Fetal medicine is a branch of medicine that includes the assessment of fetal growth and wellbeing, the maintenance of fetal health and the diagnosis of fetal illnesses and abnormalities.
As prenatal diagnosis has improved, so has our capability to diagnose problems before birth. Therefore, the fetus is increasingly becoming an independent individual, and fetal medicine is the specialty that addresses this “unborn patient.”
Fetal medicine is a relatively new specialty that often requires the expertise and input from various specialists, including obstetricians, perinatologists (also called maternal-fetal medicine specialists), neonatologists, pediatric cardiologists, pediatric surgical specialists, geneticists and others.
Fetal medicine can be arbitrarily divided into two branches: Prenatal diagnosis and Fetal treatment. Prenatal diagnosis is the ever-improving ability to detect abnormal conditions of the fetus (and to differentiate them from normal fetal development). The most common (and often first) test used for prenatal diagnosis is ultrasound. Other modalities include non-invasive and invasive screening and diagnostic studies:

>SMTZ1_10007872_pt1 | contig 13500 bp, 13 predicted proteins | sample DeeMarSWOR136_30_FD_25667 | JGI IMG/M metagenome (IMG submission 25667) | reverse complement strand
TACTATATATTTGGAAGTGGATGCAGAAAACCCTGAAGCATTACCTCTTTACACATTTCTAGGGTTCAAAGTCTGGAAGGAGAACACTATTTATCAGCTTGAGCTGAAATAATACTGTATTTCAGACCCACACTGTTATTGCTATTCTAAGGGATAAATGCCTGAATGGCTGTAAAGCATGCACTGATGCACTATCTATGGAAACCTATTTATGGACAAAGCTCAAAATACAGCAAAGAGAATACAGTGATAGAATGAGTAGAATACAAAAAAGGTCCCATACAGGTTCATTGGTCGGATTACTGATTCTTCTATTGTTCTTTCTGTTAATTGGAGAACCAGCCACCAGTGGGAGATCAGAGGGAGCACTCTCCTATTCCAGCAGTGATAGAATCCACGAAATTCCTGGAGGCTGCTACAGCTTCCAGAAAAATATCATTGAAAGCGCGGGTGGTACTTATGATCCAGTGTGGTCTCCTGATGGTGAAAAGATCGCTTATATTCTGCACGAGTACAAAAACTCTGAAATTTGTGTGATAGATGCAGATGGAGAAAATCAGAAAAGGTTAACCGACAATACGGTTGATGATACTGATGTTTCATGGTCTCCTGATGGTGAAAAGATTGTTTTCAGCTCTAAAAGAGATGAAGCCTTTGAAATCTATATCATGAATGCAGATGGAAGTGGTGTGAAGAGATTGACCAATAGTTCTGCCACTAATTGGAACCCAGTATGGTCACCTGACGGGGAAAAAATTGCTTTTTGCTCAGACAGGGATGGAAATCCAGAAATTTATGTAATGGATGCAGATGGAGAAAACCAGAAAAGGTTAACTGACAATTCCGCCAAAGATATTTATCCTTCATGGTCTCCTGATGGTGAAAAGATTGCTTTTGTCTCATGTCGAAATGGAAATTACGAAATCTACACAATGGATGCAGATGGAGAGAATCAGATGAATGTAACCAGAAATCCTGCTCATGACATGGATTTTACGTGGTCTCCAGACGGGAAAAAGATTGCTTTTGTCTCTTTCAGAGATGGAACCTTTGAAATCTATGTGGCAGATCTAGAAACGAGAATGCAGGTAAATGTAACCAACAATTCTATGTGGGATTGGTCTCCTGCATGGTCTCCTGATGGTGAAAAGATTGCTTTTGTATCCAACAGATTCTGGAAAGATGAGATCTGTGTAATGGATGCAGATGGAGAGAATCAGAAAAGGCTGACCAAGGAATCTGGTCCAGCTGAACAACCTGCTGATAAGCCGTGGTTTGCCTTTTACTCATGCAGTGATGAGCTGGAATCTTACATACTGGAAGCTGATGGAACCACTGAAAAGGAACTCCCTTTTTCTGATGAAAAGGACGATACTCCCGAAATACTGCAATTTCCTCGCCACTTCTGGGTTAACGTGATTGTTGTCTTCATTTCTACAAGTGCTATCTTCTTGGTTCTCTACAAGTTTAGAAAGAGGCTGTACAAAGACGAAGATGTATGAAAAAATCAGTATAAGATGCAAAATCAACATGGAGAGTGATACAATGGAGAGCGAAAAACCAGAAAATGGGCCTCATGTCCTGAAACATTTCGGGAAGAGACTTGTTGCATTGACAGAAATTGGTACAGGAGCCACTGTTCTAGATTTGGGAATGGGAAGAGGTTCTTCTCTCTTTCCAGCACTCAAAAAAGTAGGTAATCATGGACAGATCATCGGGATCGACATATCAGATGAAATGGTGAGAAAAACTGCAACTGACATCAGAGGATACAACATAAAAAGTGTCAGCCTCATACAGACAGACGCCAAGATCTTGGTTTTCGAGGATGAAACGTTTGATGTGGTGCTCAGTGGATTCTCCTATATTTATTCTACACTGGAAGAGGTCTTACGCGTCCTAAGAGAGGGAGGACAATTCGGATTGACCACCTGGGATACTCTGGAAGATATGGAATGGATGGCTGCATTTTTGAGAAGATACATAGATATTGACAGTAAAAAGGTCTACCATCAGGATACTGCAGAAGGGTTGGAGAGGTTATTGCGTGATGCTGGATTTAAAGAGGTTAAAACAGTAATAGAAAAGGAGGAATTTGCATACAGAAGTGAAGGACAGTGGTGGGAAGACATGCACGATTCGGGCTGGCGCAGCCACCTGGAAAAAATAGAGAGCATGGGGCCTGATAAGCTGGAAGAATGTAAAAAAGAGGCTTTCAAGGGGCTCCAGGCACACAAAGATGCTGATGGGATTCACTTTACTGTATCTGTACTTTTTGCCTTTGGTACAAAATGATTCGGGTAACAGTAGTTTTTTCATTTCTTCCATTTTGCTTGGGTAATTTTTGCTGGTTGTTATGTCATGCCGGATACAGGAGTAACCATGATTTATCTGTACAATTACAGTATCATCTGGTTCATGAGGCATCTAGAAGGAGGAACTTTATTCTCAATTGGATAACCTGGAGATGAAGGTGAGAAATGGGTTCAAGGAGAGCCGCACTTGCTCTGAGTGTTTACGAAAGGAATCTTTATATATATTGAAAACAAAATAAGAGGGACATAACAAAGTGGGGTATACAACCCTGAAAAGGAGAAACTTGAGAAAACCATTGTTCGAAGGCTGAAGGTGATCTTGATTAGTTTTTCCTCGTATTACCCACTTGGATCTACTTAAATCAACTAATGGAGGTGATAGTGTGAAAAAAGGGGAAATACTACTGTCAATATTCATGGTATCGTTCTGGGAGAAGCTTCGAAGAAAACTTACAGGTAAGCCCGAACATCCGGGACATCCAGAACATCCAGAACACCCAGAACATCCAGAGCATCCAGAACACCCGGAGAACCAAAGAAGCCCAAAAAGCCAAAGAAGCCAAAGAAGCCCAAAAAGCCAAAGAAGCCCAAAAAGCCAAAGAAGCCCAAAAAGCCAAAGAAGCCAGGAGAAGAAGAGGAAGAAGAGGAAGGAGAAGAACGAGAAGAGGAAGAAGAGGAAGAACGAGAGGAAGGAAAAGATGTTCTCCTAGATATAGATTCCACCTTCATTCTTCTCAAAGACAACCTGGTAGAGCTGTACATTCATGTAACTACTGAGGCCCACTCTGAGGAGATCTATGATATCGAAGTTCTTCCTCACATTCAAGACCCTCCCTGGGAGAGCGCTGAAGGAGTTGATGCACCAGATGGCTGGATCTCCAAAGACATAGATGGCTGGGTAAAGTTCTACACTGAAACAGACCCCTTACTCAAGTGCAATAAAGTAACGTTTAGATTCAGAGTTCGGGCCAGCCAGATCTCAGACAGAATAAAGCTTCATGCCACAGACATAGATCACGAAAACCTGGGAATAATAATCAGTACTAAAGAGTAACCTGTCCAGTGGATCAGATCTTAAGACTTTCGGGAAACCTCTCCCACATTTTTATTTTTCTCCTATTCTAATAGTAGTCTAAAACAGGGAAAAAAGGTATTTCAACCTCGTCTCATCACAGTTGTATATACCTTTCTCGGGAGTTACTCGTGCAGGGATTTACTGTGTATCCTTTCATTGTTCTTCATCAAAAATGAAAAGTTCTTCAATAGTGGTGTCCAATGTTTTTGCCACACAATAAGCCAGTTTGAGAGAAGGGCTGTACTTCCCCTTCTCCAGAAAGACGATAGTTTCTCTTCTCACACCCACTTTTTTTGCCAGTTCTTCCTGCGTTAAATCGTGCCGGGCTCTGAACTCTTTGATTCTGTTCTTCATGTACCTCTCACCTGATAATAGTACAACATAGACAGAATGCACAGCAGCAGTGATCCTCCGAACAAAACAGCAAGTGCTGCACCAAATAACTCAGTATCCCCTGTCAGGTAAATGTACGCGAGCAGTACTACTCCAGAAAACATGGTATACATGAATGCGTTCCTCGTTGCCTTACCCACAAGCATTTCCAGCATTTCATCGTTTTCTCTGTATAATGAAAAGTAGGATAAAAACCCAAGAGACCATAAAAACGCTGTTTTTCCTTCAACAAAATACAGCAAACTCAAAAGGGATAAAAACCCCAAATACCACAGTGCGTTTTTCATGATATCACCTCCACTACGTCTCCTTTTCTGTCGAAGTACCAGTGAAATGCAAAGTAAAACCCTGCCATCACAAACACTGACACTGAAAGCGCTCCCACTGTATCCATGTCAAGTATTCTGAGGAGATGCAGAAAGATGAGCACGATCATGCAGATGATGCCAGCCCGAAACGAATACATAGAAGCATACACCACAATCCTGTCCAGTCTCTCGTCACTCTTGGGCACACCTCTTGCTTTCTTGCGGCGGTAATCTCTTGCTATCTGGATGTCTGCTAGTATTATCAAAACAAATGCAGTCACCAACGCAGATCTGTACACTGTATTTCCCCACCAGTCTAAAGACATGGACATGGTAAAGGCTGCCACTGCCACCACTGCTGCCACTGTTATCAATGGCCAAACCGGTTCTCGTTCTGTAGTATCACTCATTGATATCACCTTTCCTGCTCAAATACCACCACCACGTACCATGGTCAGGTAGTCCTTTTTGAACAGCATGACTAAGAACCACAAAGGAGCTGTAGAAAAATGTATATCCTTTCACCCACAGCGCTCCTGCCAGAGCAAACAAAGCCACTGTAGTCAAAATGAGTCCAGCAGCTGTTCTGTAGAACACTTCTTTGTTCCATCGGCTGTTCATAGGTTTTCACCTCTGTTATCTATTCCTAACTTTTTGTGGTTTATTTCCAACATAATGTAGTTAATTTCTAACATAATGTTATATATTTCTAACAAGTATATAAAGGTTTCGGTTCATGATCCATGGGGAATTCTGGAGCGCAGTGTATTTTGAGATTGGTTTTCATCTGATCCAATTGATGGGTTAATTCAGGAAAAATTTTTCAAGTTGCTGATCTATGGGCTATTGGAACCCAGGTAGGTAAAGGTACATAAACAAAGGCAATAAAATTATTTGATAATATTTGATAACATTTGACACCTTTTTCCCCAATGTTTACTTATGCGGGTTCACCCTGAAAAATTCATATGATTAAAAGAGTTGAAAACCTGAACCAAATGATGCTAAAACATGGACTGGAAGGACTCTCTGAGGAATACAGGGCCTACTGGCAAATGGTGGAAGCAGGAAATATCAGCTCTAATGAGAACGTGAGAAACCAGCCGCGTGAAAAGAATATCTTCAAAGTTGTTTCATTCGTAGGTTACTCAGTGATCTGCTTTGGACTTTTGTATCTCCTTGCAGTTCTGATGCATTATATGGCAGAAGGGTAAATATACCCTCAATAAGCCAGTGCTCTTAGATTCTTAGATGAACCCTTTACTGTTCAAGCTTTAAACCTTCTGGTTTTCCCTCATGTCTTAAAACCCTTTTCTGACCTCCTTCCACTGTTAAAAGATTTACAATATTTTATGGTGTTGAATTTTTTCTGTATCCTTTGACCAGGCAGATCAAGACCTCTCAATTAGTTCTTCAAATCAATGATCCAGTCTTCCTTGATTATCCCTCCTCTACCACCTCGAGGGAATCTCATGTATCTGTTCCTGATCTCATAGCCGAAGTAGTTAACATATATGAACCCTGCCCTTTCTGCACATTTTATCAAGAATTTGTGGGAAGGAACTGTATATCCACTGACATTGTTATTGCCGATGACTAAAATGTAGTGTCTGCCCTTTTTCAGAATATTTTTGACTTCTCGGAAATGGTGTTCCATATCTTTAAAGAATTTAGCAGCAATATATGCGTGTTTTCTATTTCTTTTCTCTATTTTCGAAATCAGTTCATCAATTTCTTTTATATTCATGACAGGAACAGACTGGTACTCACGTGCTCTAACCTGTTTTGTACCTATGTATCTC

A) Screening studies are relatively simple and inexpensive tests aimed at detecting all cases of a particular anomaly within a relatively large “at risk” population. Examples are screening for spina bifida and Down syndrome:
B) Non-invasive diagnostic tests include:
C) Invasive diagnostic tests require a form of surgical intervention, ranging from the insertion of a fine needle into the uterus under ultrasound guidance, to more invasive procedures such as fetoscopy. The most common invasive tests are:
Fetal treatment or fetal therapy includes a series of interventions performed on the “sick” fetus with the aim of achieving fetal well being. These interventions include medical (i.e. non-invasive) and surgical procedures.